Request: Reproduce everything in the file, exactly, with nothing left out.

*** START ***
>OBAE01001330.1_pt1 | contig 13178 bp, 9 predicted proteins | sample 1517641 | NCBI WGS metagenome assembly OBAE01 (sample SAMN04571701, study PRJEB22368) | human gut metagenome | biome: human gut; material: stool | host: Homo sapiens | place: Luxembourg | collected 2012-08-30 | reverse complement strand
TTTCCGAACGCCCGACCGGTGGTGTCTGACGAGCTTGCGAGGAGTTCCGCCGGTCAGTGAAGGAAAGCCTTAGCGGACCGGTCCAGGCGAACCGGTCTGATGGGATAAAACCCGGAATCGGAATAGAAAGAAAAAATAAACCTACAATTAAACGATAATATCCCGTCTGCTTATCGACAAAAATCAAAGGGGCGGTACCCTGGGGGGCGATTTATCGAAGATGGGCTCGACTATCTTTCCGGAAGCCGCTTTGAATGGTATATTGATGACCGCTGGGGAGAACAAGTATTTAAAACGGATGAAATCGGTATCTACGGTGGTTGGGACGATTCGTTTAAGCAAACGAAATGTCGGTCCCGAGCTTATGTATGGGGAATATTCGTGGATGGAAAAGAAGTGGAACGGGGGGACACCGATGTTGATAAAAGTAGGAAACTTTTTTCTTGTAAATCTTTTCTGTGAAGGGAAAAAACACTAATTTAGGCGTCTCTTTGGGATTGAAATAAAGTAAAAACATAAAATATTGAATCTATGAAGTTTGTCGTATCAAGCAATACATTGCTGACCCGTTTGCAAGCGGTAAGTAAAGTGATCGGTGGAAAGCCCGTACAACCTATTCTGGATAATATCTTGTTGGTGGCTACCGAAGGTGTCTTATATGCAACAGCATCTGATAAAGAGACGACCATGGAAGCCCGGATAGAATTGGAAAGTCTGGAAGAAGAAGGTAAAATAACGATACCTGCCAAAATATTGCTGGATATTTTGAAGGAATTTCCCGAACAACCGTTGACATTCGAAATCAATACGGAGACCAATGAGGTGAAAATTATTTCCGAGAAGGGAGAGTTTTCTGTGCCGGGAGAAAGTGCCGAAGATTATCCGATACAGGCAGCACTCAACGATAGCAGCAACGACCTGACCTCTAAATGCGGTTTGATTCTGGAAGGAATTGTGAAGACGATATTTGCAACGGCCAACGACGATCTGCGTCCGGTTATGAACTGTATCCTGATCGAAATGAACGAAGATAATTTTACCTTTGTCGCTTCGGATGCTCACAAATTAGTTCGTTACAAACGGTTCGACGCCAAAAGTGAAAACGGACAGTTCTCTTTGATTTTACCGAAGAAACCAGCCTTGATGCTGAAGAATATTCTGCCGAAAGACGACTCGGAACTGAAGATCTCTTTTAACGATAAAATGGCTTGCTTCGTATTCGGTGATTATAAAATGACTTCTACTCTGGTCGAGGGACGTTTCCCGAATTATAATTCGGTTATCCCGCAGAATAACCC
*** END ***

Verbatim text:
>OBAE01001330.1_pt1 | contig 13178 bp, 9 predicted proteins | sample 1517641 | NCBI WGS metagenome assembly OBAE01 (sample SAMN04571701, study PRJEB22368) | human gut metagenome | biome: human gut; material: stool | host: Homo sapiens | place: Luxembourg | collected 2012-08-30 | reverse complement strand
TTTCCGAACGCCCGACCGGTGGTGTCTGACGAGCTTGCGAGGAGTTCCGCCGGTCAGTGAAGGAAAGCCTTAGCGGACCGGTCCAGGCGAACCGGTCTGATGGGATAAAACCCGGAATCGGAATAGAAAGAAAAAATAAACCTACAATTAAACGATAATATCCCGTCTGCTTATCGACAAAAATCAAAGGGGCGGTACCCTGGGGGGCGATTTATCGAAGATGGGCTCGACTATCTTTCCGGAAGCCGCTTTGAATGGTATATTGATGACCGCTGGGGAGAACAAGTATTTAAAACGGATGAAATCGGTATCTACGGTGGTTGGGACGATTCGTTTAAGCAAACGAAATGTCGGTCCCGAGCTTATGTATGGGGAATATTCGTGGATGGAAAAGAAGTGGAACGGGGGGACACCGATGTTGATAAAAGTAGGAAACTTTTTTCTTGTAAATCTTTTCTGTGAAGGGAAAAAACACTAATTTAGGCGTCTCTTTGGGATTGAAATAAAGTAAAAACATAAAATATTGAATCTATGAAGTTTGTCGTATCAAGCAATACATTGCTGACCCGTTTGCAAGCGGTAAGTAAAGTGATCGGTGGAAAGCCCGTACAACCTATTCTGGATAATATCTTGTTGGTGGCTACCGAAGGTGTCTTATATGCAACAGCATCTGATAAAGAGACGACCATGGAAGCCCGGATAGAATTGGAAAGTCTGGAAGAAGAAGGTAAAATAACGATACCTGCCAAAATATTGCTGGATATTTTGAAGGAATTTCCCGAACAACCGTTGACATTCGAAATCAATACGGAGACCAATGAGGTGAAAATTATTTCCGAGAAGGGAGAGTTTTCTGTGCCGGGAGAAAGTGCCGAAGATTATCCGATACAGGCAGCACTCAACGATAGCAGCAACGACCTGACCTCTAAATGCGGTTTGATTCTGGAAGGAATTGTGAAGACGATATTTGCAACGGCCAACGACGATCTGCGTCCGGTTATGAACTGTATCCTGATCGAAATGAACGAAGATAATTTTACCTTTGTCGCTTCGGATGCTCACAAATTAGTTCGTTACAAACGGTTCGACGCCAAAAGTGAAAACGGACAGTTCTCTTTGATTTTACCGAAGAAACCAGCCTTGATGCTGAAGAATATTCTGCCGAAAGACGACTCGGAACTGAAGATCTCTTTTAACGATAAAATGGCTTGCTTCGTATTCGGTGATTATAAAATGACTTCTACTCTGGTCGAGGGACGTTTCCCGAATTATAATTCGGTTATCCCGCAGAATAACCC